CHELSEA — At a contaminated, overgrown industrial site where the Mill and Chelsea creeks meet, something is taking shape that is almost too spectacular to hope for. Almost.
“My first memory of the creek is coming down here and fishing for hours with my father and brother,” said Roseann Bongiovanni, who lived nearby as a kid, in the house her great-grandparents settled in when they first came from Italy. “We caught nothing.”
She was standing at the water’s edge at her childhood stamping grounds — a 17-acre property that was once the Forbes Lithograph Manufacturing Company — amid the buddleia, goldenrod, and chicory that have claimed the site over the last decade. Bounded by the two creeks and the MBTA commuter rail, the property faces Revere, Orient Heights, and the Boston skyline.
Bongiovanni wants it.
She and her community partners are racing to put together a bid for this property, which will be auctioned on Friday. They want to claim it for Chelsea, a community that has been battered for decades by a state that used its neighborhoods as dumping grounds, and whose residents have been pounded by all of our failures: poverty, overcrowding, and poor health, including the pandemic that swept more ferociously through here than just about anywhere in the country.
The kid who dropped her line in these waters never went far. Bongiovanni has spent her career as a community and environmental advocate in Chelsea, and heads GreenRoots, the environmental justice group that punches way above its weight in a city that, out of necessity, has a habit of producing spectacular champions for working people. Now, in addition to fighting for the struggling immigrants and others who have called the city home for generations, they’re trying to hold back the market forces that would squeeze those residents out.
The Forbes site has all kinds of problems. The ground is loaded with ink, heavy metals, and petroleum products, all of which must be cleaned up. A chunk of the site is vulnerable to sea level rise, and the flooding that will come with it, so it can’t be built upon. There is only one way into the property, over a bridge that must be entirely rebuilt.
Two developers have tried to remake the place over the last 20 years. One visionary company started to build a sustainable community where the housing would be largely off-the-grid, but a recession derailed the project. Its first, incomplete, building is now a mess of graffiti and smashed glass.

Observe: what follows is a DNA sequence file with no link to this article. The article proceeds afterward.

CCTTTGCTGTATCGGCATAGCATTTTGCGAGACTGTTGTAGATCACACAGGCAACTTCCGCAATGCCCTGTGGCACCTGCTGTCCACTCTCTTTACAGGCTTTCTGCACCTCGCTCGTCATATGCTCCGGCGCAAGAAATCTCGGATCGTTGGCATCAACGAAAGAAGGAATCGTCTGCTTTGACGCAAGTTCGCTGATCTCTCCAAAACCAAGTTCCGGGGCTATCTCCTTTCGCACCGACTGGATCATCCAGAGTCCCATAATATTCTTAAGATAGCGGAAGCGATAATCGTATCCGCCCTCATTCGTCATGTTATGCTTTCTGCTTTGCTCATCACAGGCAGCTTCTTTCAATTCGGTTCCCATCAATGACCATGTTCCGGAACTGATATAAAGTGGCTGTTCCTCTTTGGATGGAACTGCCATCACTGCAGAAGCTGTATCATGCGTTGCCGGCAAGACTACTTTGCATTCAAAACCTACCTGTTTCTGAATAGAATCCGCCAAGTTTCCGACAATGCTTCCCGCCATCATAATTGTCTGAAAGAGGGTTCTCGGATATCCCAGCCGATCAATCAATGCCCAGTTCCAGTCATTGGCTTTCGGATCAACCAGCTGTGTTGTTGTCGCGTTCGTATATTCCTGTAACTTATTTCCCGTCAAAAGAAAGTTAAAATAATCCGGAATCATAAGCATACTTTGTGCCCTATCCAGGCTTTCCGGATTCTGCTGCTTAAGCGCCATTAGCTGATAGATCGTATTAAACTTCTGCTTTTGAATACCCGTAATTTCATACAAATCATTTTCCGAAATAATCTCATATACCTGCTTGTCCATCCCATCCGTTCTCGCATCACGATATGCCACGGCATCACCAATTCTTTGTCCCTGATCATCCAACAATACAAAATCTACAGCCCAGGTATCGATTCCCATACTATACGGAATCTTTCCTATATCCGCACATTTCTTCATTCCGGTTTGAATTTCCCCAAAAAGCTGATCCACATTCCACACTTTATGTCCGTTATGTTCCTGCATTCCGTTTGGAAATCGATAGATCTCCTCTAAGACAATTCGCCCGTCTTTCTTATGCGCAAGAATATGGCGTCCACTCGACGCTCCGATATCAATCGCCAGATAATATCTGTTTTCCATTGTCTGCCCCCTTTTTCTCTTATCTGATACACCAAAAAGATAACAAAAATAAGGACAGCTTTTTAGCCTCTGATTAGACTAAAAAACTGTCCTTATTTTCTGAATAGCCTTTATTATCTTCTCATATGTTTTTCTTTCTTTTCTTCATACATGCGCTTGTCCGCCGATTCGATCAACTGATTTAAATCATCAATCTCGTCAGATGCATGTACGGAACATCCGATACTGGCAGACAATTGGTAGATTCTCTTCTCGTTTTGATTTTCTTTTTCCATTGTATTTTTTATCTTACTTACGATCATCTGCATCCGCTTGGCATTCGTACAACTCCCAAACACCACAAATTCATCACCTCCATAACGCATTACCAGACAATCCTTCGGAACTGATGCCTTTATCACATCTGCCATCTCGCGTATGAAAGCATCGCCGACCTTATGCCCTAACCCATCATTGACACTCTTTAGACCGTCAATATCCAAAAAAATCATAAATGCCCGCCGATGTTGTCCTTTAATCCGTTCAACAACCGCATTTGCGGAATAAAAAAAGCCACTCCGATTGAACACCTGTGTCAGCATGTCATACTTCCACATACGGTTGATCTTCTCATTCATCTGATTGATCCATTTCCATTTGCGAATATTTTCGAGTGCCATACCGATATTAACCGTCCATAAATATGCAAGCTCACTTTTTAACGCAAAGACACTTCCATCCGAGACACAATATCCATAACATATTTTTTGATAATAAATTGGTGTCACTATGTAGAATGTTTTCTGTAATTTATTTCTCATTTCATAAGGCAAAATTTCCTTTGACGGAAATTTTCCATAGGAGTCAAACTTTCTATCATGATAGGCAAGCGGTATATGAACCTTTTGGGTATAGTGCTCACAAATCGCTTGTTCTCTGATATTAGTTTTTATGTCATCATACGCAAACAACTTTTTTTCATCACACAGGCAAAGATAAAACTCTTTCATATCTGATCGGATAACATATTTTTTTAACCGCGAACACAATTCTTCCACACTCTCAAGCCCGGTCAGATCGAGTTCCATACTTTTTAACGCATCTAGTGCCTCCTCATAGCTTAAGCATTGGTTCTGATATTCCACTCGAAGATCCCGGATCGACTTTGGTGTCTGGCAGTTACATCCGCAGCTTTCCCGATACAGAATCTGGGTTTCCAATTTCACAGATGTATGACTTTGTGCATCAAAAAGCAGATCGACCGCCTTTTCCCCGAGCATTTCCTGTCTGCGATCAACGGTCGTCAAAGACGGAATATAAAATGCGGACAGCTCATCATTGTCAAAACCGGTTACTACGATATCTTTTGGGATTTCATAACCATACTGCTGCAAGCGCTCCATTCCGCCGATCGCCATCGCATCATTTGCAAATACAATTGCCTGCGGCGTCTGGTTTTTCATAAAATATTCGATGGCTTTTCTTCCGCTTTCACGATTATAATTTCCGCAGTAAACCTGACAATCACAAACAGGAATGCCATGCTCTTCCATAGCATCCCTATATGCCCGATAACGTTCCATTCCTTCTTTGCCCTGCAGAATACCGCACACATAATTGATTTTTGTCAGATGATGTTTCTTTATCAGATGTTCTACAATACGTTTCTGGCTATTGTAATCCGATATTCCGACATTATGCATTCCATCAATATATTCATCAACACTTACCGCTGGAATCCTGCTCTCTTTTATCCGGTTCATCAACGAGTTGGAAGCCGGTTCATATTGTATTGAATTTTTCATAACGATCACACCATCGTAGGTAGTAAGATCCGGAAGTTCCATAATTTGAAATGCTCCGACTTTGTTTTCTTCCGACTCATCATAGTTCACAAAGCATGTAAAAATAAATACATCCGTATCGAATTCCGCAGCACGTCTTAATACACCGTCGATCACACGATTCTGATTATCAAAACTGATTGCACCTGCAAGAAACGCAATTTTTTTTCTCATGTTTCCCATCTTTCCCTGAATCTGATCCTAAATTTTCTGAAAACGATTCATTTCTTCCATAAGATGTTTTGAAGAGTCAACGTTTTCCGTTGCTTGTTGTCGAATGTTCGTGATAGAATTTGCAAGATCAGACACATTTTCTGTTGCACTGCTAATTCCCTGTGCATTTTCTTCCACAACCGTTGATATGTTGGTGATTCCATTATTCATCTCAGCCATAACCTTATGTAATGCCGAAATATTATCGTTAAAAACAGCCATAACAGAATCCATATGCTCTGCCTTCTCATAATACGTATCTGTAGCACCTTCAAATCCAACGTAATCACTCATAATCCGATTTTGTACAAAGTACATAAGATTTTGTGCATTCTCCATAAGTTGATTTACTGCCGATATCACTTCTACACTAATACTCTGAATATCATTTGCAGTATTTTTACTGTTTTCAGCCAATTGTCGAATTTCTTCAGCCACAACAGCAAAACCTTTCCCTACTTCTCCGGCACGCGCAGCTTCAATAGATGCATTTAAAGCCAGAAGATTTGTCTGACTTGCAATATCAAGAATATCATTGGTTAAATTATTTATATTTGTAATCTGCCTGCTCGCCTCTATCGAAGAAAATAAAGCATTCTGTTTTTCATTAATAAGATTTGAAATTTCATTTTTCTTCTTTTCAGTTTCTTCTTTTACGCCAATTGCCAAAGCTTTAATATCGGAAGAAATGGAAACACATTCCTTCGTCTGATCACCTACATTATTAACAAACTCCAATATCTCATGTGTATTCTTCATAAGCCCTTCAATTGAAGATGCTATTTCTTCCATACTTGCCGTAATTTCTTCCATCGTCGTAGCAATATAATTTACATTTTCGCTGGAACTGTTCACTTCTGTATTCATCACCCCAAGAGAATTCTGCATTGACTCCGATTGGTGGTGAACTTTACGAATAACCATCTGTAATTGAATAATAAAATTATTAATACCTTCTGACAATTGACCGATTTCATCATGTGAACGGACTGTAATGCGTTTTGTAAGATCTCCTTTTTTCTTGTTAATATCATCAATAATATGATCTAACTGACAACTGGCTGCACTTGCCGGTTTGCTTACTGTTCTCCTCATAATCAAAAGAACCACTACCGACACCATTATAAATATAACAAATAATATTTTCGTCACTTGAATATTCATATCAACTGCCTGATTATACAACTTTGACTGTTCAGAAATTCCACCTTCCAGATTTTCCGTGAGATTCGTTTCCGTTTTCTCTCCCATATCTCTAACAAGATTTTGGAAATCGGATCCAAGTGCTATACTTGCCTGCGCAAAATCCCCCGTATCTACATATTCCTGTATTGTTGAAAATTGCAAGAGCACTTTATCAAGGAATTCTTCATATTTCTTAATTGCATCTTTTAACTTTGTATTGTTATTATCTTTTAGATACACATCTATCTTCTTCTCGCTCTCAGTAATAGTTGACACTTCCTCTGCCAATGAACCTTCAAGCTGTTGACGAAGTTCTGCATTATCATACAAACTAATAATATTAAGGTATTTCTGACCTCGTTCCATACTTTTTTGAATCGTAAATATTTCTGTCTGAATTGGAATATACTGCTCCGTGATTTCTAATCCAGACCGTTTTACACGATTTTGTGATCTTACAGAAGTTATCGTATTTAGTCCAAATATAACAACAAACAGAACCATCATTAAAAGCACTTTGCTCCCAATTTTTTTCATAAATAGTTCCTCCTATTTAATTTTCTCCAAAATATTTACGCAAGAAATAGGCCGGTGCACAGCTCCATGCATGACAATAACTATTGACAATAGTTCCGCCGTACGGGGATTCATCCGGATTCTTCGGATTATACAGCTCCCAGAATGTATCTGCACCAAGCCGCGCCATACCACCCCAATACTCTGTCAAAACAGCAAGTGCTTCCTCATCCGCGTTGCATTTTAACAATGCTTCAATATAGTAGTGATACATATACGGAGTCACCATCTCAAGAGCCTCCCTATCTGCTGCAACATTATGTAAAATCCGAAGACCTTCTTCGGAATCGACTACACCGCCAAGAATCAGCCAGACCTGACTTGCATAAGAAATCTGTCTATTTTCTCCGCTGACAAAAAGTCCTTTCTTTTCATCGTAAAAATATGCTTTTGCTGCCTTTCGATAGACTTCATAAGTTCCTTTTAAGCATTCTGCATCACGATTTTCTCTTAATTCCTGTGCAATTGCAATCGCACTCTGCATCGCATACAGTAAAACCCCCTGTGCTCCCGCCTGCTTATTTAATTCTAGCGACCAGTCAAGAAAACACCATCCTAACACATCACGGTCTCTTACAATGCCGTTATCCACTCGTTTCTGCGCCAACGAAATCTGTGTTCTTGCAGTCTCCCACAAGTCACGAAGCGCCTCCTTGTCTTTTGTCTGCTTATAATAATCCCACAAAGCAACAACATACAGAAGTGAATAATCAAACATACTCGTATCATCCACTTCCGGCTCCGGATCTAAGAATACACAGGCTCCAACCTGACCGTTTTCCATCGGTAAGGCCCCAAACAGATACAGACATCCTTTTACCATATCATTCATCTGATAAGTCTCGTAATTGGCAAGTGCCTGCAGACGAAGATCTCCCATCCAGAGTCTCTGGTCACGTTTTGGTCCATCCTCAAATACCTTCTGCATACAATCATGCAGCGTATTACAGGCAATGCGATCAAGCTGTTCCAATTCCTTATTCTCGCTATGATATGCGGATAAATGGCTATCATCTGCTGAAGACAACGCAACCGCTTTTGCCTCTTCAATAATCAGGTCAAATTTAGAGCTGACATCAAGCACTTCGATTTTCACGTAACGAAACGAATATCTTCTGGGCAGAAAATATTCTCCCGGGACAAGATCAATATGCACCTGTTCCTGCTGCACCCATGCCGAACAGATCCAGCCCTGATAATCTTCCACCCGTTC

A few years ago, a China-based developer bought the property for $11.5 million and proposed a massive development there with mostly market-rate housing and commercial space. GreenRoots was among the groups pushing for the project to be scaled back and for the site to be more accessible to the community. After the pandemic hit, that developer, too, hit trouble, and the property was foreclosed upon.
Bongiovanni, GreenRoots, and other environmental justice groups have been eyeing the property for a year, certain they can succeed where others have failed. They want to build affordable housing, and office and community use spaces, including a new headquarters for GreenRoots. They want to include accessible open space, so that everybody can enjoy the waterfront. And they want to create a nature preserve that would restore the salt marsh and make the site more resilient as seas rise.
“Wouldn’t it be amazing if the community had 17 acres in their control, to determine how they use it, and to be able to really say, ‘This is our neighborhood, this is our city,’” Bongiovanni said.
The project would transform this part of Chelsea, and the lives of many of its residents, squeezed into homes too small to hold them, or being squeezed out of the city as others see its potential and price them out.
“This community that for such a long time has served waves of immigrants is really at risk right now,” said Rafael Mares, executive director of The Neighborhood Developers, which builds affordable housing in Chelsea, Revere, and Everett, and is partnering with GreenRoots to win the site. “What happens at that Forbes site matters. Is it going to be used for people currently in Chelsea, or for people from outside who are wealthier and whiter than Chelsea is?”
The Mass Audubon Society and the Mystic River Watershed Association are also on board, providing analysis and advice. City and state environmental officials are intrigued, and know how rare such an opportunity is.
“You just don’t get a 17-acre canvas ... to create a model for climate resiliency for the Commonwealth,” said David O’Neill, Mass Audubon’s president.
On Sept. 16, a plan that was coming together slowly and methodically suddenly became extremely urgent: Bongiovanni learned the auction date had been set, and she and her partners are now racing to raise the millions it will take to make a credible bid for the land. They have been working around the clock to put together donors and financing for a deal that must close in just over a month.
“This is the opportunity of a lifetime,” she said. “This is the craziest thing I have ever done, but is it worth it? Absolutely. ... If we don’t give it a go every minute of every day for two weeks, then why does GreenRoots exist?”
This is about winning climate justice and community power in a city that, for all of its disadvantages, has been giving master classes in resilience and self-advocacy for years.
What these groups are proposing is the best possible use for this site. More importantly, it is the most just vision for this place.
On Friday morning, that vision will go up against those of developers whose plans for housing may put these 17 acres beyond the reach of the community for good.
If there is any justice in this world, Chelsea will prevail.